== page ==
Neurologically intact rats are able to contact and promptly remove external stimuli (e.g. a small dot of adhesive tape) placed by an experimenter on their forelimb(s). An increase in the latency to contact and remove the stimuli can be used as an indicator of neurological deficit (Schallert et al., 1982, 1983, Fleming et al., 2005). The dot removal test used in this study consisted of three trials during which, one Though Spot circular adhesive-backed label (81 mm2) (Diversified Biotech, Boston, MA) was placed on the distal-radial aspect of each forelimb in a random order. After dot placement, each rat was returned to its cage and the order and latency of dot contact as well as removal for each forelimb was recorded.
Neurologically intact rats are known to readily place their forelimb on a hard surface in response to tactile vibrissae stimulation (e.g. gently brushing of the vibrissae against a table edge), but this response may be lost following certain types of brain injury (Barth and Stanfield, 1994, Hua et al., 2002, Schallert and Woodlee, 2005). In the present study, vibrissae-evoked forelimb placing was performed by holding each rat aloft and gently brushing either its left or its right vibrissae against the edge of a tabletop to trigger a placing response in the forelimb ipsilateral to the stimulated vibrissae. The test was scored in a nominal scale from 0 to 3, where 0 = no movement, 1 = limb movement with no surface contact, 2 = incomplete contact, 3 = complete contact (Anstrom et al., 2007). Each limb was scored independently and results were expressed as the mean placing score of ten trials for each limb.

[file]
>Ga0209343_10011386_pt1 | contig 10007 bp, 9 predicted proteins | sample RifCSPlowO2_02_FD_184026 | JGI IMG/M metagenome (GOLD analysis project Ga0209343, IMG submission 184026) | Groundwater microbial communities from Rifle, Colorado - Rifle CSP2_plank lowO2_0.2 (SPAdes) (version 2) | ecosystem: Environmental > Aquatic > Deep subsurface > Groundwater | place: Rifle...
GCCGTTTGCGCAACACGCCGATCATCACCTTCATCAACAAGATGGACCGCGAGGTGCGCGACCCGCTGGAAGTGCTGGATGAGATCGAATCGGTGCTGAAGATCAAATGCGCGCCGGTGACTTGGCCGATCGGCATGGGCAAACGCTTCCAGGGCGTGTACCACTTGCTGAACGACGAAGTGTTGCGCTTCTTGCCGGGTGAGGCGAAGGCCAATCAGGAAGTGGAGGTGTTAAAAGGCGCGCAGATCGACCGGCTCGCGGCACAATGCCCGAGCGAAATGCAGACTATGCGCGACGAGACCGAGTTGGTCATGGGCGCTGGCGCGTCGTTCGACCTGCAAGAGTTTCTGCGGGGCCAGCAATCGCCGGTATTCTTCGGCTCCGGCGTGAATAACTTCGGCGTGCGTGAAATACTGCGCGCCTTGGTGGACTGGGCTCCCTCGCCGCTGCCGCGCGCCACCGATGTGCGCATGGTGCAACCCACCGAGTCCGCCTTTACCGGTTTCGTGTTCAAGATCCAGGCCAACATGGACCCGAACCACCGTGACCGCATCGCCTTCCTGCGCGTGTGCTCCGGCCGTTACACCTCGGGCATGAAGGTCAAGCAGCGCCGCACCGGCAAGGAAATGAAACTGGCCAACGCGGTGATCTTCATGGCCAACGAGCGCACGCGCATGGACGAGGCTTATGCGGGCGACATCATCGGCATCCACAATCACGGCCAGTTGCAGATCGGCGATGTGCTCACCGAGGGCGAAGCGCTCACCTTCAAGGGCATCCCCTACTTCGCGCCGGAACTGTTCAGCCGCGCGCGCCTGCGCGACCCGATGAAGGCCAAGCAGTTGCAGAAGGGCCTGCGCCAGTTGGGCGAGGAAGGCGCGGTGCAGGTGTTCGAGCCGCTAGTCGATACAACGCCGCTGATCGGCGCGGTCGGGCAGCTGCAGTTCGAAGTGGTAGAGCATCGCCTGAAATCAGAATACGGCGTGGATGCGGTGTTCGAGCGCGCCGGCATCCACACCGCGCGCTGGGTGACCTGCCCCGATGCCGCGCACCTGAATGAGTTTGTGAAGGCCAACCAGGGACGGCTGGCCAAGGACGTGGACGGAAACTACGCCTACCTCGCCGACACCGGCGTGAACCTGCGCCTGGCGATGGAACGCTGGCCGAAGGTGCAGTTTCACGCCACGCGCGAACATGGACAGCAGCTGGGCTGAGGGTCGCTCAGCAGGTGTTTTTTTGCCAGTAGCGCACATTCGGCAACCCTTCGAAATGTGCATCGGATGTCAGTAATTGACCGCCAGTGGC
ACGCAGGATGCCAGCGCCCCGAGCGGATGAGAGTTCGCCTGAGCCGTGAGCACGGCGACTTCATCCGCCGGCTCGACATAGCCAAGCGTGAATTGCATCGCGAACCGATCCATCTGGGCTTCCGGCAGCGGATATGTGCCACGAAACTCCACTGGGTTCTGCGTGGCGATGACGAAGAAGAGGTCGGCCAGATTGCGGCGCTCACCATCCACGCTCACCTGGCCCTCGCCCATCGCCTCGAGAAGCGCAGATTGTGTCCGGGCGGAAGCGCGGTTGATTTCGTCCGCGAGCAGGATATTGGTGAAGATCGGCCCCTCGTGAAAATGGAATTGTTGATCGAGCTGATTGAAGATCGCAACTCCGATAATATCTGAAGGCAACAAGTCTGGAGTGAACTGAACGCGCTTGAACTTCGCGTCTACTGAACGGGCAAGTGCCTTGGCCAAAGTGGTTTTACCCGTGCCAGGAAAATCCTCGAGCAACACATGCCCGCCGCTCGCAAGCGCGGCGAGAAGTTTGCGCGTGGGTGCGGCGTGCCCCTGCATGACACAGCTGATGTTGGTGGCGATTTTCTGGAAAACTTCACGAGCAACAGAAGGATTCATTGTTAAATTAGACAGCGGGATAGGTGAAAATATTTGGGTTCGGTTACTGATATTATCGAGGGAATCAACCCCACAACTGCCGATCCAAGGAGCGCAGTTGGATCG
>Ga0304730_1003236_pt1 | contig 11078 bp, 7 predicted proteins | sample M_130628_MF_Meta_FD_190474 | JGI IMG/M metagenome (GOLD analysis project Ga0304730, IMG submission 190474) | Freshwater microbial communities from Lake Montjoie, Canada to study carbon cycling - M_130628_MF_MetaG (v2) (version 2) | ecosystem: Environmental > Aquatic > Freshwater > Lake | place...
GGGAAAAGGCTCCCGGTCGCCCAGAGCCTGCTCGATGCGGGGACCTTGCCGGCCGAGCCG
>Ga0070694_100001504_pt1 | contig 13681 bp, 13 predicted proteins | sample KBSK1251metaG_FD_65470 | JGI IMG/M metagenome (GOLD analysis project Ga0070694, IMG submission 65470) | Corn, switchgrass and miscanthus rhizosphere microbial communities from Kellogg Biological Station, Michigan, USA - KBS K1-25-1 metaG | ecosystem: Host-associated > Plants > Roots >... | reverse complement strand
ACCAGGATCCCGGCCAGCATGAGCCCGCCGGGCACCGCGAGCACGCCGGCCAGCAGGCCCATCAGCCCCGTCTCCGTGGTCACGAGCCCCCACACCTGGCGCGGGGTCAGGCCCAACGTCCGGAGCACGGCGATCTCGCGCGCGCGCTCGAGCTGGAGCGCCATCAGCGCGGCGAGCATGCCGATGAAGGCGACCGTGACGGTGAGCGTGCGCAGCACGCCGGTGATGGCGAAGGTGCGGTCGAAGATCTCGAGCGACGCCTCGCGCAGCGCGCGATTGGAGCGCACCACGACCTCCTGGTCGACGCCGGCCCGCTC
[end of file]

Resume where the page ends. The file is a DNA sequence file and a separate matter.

Open field activity measures were obtained to screen for differences in gross motor behavior. This test was performed by individually placing each rat in a predetermined corner of an open field chamber and then recording its spontaneous behavior for 10 minutes. The chamber (43.2 cm²) had clear plastic sides 30.5 cm high and a white Plexiglas floor. Arrays of infrared light beam motion detectors (16 × 16, 2.5 cm apart) were placed at the sides of the chamber, thus creating a detection grid. Two arrays of detectors were located 1 cm above the floor, and another array was located 13 cm above the floor, to detect rearing. The chambers were controlled by the Activity Monitor program, version 5.10 (Med Associates, St. Albans, VT). To ensure the absence of olfactory cues, which may influence rats' motor activity, chambers were washed with diluted Bio-clean® solution between each session. Measures of motor activity included: ambulatory distance, short movement, rearing time, immobility time and average velocity, which were automatically scored by a computer using MED-PC software.